Deese gives the example of insurance companies raising the cost of policies for commercial and residential real estate, as climate change raises the likelihood of damaging floods, fires or other disasters. Many companies have a stake in coal, oil and gas production, including some not in the energy business, such as banks that finance energy firms. Tech firms can be large energy consumers because of the vast amount of power needed to run server farms.

So how might all this affect policymaking at the White House? Deese gave a clue during a February interview with Bloomberg contributor Barry Ritholtz. Many climate policies focus on replacing carbon energy with cleaner forms, such as wind, solar, hydro and nuclear, or “decarbonizing” the economy. That’s important, Deese said, but his top environmental priority was improving the efficiency of existing infrastructure to reduce overall use of energy. To that end, a big part of Biden’s climate plan involves weatherization and other types of efficiency upgrades to millions of commercial and residential buildings. That might require some government funding, but many improvements would partly or fully pay for themselves through lower energy costs. So it could be relatively cheap.

Another priority Deese highlighted was “electrifying everything in transport,” from the smallest economy cars to the largest shipping vehicles. During the Obama administration, Deese worked for a while on the auto bailout involving General Motors and Chrysler, along with the large stimulus bill Congress passed in 2009, during the Great Recession. That funding included $90 billion in clean energy research, which Deese credits for sharply lowering the cost of wind and solar power during the last decade. “The biggest mistake,” he said, “is we did it once and we didn’t sustain it.”

FILE - In this April 17, 2012 file photo, National Economic Council Deputy Director Brian Deese speaks during the daily news briefing at the White House in Washington. On Monday, the White House announced that President Barack Obama will nominate Deese as deputy budget director.  (AP Photo/Carolyn Kaster, File)
FILE - In this April 17, 2012 file photo, National Economic Council Deputy Director Brian Deese speaks during the daily news briefing at the White House in Washington. On Monday, the White House announced that President Barack Obama will nominate Deese as deputy budget director. (AP Photo/Carolyn Kaster, File)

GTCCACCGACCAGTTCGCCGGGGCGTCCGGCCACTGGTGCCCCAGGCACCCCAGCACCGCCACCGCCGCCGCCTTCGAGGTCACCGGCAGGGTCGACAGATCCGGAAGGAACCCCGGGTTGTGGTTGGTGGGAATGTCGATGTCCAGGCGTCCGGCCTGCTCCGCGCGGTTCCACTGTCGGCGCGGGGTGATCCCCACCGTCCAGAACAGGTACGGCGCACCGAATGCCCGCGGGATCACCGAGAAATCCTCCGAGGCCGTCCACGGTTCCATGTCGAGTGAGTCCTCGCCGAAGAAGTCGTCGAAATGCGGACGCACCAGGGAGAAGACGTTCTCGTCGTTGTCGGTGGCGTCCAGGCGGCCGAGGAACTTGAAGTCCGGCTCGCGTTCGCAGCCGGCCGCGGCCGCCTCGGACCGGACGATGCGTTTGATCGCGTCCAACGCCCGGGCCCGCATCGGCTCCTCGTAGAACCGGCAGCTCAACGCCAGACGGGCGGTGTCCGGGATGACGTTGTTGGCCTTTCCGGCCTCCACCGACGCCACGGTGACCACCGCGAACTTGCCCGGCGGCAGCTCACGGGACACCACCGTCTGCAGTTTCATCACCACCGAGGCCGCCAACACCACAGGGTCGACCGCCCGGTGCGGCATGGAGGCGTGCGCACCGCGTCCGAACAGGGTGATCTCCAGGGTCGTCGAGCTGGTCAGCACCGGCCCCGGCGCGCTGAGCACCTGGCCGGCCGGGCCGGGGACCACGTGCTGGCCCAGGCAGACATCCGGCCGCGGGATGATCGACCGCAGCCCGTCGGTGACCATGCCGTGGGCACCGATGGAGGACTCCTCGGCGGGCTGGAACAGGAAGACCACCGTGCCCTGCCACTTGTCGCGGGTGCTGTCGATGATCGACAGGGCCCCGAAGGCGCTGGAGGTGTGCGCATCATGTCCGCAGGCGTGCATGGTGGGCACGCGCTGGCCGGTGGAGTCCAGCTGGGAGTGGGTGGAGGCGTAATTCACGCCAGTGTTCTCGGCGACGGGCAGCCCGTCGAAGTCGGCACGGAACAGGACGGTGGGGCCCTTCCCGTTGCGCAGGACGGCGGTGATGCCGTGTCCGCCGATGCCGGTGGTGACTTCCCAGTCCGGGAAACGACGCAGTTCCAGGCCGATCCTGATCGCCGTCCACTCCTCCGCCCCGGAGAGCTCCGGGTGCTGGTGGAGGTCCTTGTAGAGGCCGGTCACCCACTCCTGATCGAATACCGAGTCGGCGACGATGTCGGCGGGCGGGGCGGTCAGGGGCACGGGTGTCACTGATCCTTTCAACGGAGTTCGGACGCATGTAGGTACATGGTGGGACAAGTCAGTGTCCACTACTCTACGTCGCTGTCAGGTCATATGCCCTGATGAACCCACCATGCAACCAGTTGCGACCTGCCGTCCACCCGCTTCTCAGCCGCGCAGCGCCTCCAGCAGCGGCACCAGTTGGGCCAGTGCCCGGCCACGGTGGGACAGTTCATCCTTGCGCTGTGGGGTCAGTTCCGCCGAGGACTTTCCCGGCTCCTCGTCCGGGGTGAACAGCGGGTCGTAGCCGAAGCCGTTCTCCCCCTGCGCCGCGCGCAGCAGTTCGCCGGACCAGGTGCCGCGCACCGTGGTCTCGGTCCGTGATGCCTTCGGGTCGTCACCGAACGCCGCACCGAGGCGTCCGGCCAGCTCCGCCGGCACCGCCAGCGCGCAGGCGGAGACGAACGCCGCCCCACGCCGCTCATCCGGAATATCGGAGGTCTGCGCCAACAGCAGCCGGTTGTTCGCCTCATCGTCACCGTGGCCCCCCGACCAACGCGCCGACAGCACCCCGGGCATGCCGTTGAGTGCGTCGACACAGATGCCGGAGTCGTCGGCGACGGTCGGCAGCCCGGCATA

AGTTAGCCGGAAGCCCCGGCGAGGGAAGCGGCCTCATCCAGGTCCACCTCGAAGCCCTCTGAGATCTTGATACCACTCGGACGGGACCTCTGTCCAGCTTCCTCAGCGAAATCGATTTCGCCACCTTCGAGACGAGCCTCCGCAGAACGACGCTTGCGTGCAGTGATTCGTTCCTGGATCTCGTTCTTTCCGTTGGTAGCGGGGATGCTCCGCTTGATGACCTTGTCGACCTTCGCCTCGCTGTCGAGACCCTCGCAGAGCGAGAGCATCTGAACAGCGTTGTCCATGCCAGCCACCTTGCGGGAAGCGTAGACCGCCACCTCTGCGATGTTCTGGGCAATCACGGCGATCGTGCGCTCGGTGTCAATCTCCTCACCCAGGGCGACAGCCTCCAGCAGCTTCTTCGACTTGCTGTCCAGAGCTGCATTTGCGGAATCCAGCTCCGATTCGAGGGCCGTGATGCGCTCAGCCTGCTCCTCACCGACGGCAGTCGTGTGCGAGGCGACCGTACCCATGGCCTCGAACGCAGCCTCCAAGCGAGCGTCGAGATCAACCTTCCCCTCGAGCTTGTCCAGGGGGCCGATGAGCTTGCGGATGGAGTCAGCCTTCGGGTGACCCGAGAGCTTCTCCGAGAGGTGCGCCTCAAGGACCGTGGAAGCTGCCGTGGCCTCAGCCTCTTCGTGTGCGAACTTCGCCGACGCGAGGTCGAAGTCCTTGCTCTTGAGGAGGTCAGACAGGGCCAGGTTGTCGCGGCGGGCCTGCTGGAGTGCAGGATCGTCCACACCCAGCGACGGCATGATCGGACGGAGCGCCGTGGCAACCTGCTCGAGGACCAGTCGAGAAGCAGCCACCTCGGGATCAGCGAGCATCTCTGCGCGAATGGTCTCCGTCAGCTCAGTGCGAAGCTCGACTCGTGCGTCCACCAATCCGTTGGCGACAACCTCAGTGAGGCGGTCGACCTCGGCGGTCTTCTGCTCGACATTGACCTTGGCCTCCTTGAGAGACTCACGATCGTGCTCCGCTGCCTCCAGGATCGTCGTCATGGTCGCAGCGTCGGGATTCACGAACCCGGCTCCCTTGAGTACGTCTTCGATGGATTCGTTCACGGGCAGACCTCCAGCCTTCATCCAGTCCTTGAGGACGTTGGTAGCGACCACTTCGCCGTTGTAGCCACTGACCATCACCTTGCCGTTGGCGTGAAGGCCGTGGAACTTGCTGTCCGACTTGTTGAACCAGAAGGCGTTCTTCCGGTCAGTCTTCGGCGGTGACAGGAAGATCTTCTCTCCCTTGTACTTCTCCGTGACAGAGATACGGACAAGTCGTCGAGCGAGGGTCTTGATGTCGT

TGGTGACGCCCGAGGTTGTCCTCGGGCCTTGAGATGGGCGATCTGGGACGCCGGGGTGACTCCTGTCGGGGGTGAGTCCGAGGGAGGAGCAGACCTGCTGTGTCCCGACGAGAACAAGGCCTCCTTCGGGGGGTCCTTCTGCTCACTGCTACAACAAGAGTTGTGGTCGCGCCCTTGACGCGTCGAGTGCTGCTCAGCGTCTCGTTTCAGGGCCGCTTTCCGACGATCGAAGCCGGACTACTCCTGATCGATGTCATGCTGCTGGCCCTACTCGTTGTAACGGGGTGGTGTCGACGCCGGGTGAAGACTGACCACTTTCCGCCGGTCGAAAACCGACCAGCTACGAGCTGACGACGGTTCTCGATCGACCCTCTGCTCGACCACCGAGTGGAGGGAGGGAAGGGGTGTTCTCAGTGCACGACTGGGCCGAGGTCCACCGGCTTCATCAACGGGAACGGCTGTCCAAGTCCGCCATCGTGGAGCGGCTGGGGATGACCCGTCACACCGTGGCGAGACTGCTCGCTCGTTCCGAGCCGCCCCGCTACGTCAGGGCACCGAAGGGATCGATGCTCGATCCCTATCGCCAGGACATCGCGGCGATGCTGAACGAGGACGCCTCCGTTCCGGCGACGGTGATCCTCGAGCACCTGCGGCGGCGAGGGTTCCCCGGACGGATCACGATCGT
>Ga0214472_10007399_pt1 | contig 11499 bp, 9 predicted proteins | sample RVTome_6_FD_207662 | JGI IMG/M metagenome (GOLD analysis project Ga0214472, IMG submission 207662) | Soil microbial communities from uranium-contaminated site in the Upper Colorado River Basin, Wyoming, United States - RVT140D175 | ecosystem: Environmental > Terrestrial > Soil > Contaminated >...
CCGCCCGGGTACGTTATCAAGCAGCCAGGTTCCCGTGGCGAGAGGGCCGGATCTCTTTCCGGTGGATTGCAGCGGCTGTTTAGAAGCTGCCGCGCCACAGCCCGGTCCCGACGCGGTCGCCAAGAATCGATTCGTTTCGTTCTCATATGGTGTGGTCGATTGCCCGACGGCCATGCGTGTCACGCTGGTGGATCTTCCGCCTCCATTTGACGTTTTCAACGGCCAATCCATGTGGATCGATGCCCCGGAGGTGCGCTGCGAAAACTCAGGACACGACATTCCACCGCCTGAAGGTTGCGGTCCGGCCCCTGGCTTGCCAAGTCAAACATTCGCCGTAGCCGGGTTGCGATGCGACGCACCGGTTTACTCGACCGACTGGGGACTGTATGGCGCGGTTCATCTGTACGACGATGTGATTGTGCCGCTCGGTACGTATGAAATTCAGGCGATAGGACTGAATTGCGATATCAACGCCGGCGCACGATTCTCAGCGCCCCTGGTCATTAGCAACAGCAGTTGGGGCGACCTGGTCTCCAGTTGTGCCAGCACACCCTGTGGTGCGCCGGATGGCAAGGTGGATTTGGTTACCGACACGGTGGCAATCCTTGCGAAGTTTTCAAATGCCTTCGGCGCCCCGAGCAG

The NEC chair doesn’t require Senate approval, so Deese will have no trouble moving into the job. Yet there’s still some opposition. The liberal American Prospect website called Deese a “corporate friendly” candidate “disfavored by progressive activists,” while accusing BlackRock of a “long and heinous history of reckless exploitation.” The Revolving Door Project, a watchdog group focused on corporate power over government policy, said Deese was unqualified for the White House job because of a record of “furthering dangerously concentrated private financial power... tolerating and abetting climate change, and generally refusing to stand up to powerful interests when the situation demands it.”

Biden is fully aware there will be left-wing opposition to some of his appointments. He also knows that appointees unpopular with the left could boost his credential with voters in the center. The trick on climate is getting something done without infuriating everybody.

Rick Newman is the author of four books, including “Rebounders: How Winners Pivot from Setback to Success.” Follow him on Twitter: @rickjnewman. Confidential tip line: rickjnewman@yahoo.com. Encrypted communication available. Click here to get Rick’s stories by email.